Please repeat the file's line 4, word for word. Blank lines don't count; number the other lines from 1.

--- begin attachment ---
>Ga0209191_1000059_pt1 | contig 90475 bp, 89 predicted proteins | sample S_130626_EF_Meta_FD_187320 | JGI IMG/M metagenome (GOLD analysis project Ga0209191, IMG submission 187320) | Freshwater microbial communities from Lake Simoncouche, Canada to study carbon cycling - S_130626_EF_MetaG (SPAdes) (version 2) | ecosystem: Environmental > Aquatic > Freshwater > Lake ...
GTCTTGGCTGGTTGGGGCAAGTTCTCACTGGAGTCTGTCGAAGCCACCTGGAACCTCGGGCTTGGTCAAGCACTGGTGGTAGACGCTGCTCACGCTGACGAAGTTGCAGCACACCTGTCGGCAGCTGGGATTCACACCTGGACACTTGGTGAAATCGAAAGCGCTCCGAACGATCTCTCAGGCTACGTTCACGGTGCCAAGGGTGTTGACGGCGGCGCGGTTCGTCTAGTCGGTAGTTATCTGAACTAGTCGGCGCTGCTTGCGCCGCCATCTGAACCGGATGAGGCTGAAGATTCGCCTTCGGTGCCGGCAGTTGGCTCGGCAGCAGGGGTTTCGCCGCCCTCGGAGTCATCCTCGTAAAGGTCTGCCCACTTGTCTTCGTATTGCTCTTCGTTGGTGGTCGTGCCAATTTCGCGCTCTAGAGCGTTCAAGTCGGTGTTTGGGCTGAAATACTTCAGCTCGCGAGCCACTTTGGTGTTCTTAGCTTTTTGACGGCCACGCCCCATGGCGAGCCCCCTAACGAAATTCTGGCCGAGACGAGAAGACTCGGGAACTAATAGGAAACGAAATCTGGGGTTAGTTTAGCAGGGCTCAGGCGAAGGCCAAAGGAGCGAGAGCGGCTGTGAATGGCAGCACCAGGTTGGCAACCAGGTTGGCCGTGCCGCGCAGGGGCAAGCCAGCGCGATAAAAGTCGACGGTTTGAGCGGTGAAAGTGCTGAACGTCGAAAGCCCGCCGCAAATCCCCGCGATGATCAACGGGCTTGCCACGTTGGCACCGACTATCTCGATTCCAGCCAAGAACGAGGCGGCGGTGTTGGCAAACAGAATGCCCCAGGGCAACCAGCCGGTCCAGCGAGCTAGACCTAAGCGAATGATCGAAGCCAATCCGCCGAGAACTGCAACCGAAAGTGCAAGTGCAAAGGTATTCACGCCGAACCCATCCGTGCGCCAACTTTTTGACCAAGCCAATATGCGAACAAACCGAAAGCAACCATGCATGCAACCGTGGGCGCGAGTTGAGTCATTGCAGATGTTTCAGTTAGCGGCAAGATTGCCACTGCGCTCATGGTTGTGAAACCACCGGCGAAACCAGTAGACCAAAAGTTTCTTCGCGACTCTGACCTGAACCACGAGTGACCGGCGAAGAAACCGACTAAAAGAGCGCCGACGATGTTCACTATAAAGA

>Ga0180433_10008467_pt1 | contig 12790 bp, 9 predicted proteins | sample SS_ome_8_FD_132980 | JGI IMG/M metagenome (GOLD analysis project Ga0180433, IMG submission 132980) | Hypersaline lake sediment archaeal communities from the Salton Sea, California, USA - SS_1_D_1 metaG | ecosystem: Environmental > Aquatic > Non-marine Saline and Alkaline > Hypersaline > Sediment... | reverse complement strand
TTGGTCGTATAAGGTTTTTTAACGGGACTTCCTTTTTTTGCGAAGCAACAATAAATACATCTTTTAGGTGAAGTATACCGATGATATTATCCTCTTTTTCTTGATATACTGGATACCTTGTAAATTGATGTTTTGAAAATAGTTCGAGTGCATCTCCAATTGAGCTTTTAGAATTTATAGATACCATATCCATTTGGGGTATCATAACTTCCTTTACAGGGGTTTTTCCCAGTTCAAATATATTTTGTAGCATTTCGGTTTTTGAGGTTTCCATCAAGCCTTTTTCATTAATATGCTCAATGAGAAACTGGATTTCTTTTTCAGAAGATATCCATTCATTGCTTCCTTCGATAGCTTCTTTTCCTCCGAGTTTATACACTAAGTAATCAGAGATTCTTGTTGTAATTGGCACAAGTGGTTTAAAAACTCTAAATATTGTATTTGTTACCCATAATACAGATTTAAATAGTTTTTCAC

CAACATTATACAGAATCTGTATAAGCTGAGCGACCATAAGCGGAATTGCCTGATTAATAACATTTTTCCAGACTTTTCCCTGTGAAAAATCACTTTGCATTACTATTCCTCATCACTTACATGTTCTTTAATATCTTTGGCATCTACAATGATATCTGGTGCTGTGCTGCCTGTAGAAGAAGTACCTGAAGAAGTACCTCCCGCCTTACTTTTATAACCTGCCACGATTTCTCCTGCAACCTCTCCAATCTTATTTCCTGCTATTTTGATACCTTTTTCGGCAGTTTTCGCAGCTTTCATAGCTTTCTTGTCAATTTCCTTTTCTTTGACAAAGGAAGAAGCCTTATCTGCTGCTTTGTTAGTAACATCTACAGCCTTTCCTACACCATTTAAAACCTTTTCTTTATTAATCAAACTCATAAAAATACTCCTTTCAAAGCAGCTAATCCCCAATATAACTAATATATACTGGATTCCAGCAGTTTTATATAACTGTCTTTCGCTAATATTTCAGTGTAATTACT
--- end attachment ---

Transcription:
TTGGTCGTATAAGGTTTTTTAACGGGACTTCCTTTTTTTGCGAAGCAACAATAAATACATCTTTTAGGTGAAGTATACCGATGATATTATCCTCTTTTTCTTGATATACTGGATACCTTGTAAATTGATGTTTTGAAAATAGTTCGAGTGCATCTCCAATTGAGCTTTTAGAATTTATAGATACCATATCCATTTGGGGTATCATAACTTCCTTTACAGGGGTTTTTCCCAGTTCAAATATATTTTGTAGCATTTCGGTTTTTGAGGTTTCCATCAAGCCTTTTTCATTAATATGCTCAATGAGAAACTGGATTTCTTTTTCAGAAGATATCCATTCATTGCTTCCTTCGATAGCTTCTTTTCCTCCGAGTTTATACACTAAGTAATCAGAGATTCTTGTTGTAATTGGCACAAGTGGTTTAAAAACTCTAAATATTGTATTTGTTACCCATAATACAGATTTAAATAGTTTTTCAC